Sacramento, CA–Background: I’ve been detailing the historic, one-of-a-kind conference “From Ideology to Inclusion: Evidence-Based Policy and Intervention in Domestic Violence” (held in Sacramento, California February 15-16)–to learn more, click here.
In my recent blog post DV Conference Report #3: 12-Year-Old Boys in Abusive Families Aren’t Allowed to Go to Shelters with Their Mothers, but Instead Go to Foster Care, I discussed domestic violence shelters’ policies of excluding all males ages 12 or older from going to the shelters with their mothers. I wrote:
“One morning during the conference, I had breakfast with two remarkable ladies, Erin Pizzey (pictured) and Patricia Overberg. Pizzey founded the first battered women’s shelter in the world in 1971, and Overberg was the first battered women’s shelter director in California to admit male victims of domestic violence to a shelter. As bad as things are, both of them told me things which were amazing and horrifying. Pizzey told the following story:
“A woman was being abused by her violent husband and sought shelter. She had three children, two young ones and a 12-year-old boy. She wanted to go to a battered women’s shelter and, of course, take her children with her. However, the feminists who run the battered women’s shelters in England have a policy that no boys aged 12 or older are allowed into the shelters.
“The woman was presented with the equivalent of Sophie’s Choice. Either she could return to her violent husband, and risk both herself and her children, or she could submit to the feminist policy. She chose the latter. Rather than allow the boy to stay with his mother and his siblings in the battered women’s shelter, the boy instead had to wait in the police station, while his mother and siblings went off to the shelter. The English equivalent of child protective services was called, and the boy was picked up and placed in foster care!
“Overberg told me the same thing happens in California and in much of the United States.”
Evan Stark is a prominent feminist advocate for domestic violence victims and the author of Coercive Control: How Men Entrap Women in Personal Life (Interpersonal Violence) and numerous other DV books. Stark took issue with Pizzey’s criticisms of battered women’s shelters’ policy of excluding boys ages 12 or older from being with their mothers at the shelters. Stark wrote:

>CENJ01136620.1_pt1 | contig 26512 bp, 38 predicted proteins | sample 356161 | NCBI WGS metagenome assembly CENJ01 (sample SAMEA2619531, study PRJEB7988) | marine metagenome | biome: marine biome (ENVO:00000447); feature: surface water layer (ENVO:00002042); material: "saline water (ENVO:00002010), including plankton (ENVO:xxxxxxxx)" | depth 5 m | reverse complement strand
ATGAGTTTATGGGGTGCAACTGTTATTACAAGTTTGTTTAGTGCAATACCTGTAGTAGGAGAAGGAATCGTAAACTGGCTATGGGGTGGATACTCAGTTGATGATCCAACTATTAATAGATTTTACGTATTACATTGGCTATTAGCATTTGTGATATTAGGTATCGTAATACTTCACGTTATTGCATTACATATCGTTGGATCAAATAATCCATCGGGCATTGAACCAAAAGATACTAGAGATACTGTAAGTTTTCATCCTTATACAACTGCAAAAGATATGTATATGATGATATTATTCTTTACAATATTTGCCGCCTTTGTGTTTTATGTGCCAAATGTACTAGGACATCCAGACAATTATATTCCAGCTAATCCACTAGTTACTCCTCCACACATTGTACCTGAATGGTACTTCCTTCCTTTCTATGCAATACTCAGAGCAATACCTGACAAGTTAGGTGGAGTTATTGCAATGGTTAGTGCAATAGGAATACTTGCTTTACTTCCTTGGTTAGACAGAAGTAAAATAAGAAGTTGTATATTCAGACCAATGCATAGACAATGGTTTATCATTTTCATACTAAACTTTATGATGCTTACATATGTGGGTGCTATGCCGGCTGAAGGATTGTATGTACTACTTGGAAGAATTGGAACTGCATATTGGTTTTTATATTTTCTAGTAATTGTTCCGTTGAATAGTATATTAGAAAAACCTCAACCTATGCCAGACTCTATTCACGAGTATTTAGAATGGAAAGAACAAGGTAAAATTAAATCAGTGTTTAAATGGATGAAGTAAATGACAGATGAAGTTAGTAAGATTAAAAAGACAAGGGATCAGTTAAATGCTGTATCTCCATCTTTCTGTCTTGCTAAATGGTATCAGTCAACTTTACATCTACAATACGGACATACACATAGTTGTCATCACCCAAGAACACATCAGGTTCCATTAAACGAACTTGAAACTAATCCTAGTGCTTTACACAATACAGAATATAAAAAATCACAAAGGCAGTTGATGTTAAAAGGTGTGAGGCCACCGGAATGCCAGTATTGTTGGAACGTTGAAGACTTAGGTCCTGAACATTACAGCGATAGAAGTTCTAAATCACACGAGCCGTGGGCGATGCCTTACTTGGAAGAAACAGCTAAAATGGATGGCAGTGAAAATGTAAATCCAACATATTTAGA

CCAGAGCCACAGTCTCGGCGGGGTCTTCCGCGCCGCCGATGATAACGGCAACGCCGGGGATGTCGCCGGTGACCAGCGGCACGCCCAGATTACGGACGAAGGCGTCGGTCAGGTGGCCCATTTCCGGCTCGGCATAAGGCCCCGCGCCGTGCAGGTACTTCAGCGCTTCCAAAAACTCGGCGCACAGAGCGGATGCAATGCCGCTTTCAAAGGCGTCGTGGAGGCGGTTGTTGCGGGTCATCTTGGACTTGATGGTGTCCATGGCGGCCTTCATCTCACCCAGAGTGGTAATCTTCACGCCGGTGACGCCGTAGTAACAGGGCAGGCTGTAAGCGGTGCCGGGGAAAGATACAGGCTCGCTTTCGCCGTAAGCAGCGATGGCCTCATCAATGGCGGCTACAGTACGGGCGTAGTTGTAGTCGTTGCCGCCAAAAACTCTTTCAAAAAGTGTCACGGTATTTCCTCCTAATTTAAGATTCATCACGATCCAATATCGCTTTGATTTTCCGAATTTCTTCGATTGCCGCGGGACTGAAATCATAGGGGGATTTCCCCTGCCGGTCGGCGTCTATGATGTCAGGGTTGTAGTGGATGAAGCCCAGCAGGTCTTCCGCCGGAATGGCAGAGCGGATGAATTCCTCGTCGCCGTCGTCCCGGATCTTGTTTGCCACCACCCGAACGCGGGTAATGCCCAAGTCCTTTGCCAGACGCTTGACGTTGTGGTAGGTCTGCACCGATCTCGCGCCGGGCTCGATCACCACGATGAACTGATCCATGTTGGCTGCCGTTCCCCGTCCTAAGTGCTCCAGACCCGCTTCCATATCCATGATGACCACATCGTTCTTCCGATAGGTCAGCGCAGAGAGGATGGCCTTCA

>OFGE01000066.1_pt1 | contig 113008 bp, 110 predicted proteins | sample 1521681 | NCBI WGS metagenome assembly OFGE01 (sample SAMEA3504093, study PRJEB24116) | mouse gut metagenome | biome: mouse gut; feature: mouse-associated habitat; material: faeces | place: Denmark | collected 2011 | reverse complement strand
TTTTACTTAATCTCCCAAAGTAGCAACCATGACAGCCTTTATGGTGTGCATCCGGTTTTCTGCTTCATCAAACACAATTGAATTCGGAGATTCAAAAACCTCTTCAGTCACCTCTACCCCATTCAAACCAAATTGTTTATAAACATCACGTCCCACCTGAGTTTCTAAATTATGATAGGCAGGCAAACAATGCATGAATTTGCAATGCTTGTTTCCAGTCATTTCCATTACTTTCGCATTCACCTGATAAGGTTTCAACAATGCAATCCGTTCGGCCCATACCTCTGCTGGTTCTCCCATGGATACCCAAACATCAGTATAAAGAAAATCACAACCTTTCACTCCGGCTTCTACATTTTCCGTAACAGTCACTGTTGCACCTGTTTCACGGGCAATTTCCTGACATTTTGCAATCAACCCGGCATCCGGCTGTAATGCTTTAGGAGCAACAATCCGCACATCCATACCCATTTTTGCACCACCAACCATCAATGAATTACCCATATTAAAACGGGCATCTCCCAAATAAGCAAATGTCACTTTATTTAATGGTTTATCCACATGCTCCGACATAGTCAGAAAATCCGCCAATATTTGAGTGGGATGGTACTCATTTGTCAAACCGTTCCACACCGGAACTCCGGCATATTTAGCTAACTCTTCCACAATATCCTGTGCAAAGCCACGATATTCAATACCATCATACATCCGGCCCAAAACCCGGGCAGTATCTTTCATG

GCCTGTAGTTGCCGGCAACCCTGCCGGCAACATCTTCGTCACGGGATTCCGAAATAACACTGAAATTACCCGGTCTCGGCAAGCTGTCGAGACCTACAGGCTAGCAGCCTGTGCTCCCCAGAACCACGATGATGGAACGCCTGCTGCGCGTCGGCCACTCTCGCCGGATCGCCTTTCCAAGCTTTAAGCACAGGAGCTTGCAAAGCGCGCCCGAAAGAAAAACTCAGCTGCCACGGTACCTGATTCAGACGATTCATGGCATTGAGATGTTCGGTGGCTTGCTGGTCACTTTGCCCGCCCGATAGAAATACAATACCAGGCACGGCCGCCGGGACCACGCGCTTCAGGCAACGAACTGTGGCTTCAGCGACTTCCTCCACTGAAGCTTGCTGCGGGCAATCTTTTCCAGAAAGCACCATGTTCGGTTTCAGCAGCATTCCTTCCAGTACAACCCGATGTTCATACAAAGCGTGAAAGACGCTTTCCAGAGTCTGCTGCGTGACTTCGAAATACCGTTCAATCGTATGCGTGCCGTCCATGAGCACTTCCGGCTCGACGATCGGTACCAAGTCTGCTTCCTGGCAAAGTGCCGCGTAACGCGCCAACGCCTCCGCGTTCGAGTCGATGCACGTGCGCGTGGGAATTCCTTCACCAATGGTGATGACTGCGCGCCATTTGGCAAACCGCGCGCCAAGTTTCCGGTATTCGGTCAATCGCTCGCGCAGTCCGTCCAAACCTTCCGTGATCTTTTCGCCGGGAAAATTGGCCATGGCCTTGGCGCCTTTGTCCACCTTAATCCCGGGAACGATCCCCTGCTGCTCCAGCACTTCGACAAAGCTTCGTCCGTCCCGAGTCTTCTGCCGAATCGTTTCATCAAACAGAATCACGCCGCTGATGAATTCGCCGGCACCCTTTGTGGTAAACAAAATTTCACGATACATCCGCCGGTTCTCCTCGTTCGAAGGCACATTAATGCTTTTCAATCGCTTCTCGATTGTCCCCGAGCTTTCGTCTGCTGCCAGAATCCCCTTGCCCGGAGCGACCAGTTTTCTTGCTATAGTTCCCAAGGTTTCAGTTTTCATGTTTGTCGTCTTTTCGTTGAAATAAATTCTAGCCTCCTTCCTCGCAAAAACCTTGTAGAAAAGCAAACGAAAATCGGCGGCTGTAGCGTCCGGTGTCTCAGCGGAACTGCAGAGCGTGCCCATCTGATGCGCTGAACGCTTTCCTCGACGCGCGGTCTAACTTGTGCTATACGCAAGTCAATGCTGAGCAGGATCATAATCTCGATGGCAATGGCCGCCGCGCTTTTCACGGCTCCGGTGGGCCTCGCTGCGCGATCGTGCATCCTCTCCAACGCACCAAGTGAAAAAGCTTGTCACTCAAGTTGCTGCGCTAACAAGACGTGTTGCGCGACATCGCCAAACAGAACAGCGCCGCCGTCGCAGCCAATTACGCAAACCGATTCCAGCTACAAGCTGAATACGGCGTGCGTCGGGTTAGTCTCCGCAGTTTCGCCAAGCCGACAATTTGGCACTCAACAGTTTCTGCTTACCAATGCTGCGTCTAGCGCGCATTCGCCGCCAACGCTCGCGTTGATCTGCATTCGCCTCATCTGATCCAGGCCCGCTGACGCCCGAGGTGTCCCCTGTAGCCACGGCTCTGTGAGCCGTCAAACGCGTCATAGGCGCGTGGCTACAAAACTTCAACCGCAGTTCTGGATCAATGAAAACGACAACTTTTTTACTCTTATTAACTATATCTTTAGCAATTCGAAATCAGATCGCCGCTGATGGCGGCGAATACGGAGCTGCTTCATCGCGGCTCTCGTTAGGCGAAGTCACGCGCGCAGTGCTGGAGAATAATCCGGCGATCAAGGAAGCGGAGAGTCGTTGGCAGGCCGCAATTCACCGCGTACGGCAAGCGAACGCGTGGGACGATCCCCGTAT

“The issue Pizzey raises, of young men not being able to come to a shelter with their moms, has been a serious problem since the beginning of the shelter movement. The reason for this policy, which you don’t mention, is that many shelters take younger women, including girls in their teens, and the boys in families are often older than some of the females in the facility and there are no provisions to monitor their behavior– violent or sexual.
“At Chiswick, Pizzey didn’t admit boys to the shelter, either, but housed them in a separate building. She could do this because she had a large grant from a private company to buy the houses. But most shelters in England, as here, run on a shoestring budget and, in England, were located in Housing Estates (equivalent to our housing projects) and had no separate space for male children.
“Today, many shelters in England use free-standing apartments rather than houses and have no restrictions on male youth coming with their mothers. You are shocked that some of these boys have to go to foster care. But, as you rightly point out, this is often preferable (and is temporary) to staying in a home where all families members are exposed to the man’s violence.”
Pizzey saw Stark’s comments and was not pleased. She has asked me to post her response:
“I am outraged at the inference that boys have never been able to go into shelters in America or refuges in England because the shelter/refuge can’t monitor the boys’ sexual or violent behaviour. Why does this man think that the boys will be violent or sexual towards the girls/young women in the shelter? This shows an appallingly biased mindset.
“Of course some of the girls and some of the boys will be violent and sexual, but it is the job of the shelter/refuge to work with those children just like they should work with some of the women in the shelter/refuges to help them learn appropriate behaviour.
“It is untrue to say that my refuge did not take boys into the central refuge. I made it quite clear that the boys could, if they wished, live in the boy’s project. Many boys chose to stay with their mothers.
“Chiswick was a therapeutic community and everyone within the community worked to see that we treated each other with respect and love. The problem with the shelters/refuges is that most of them are hostels and their purpose is to fund the feminist movements so they exclude young boys because they are the potential enemy.”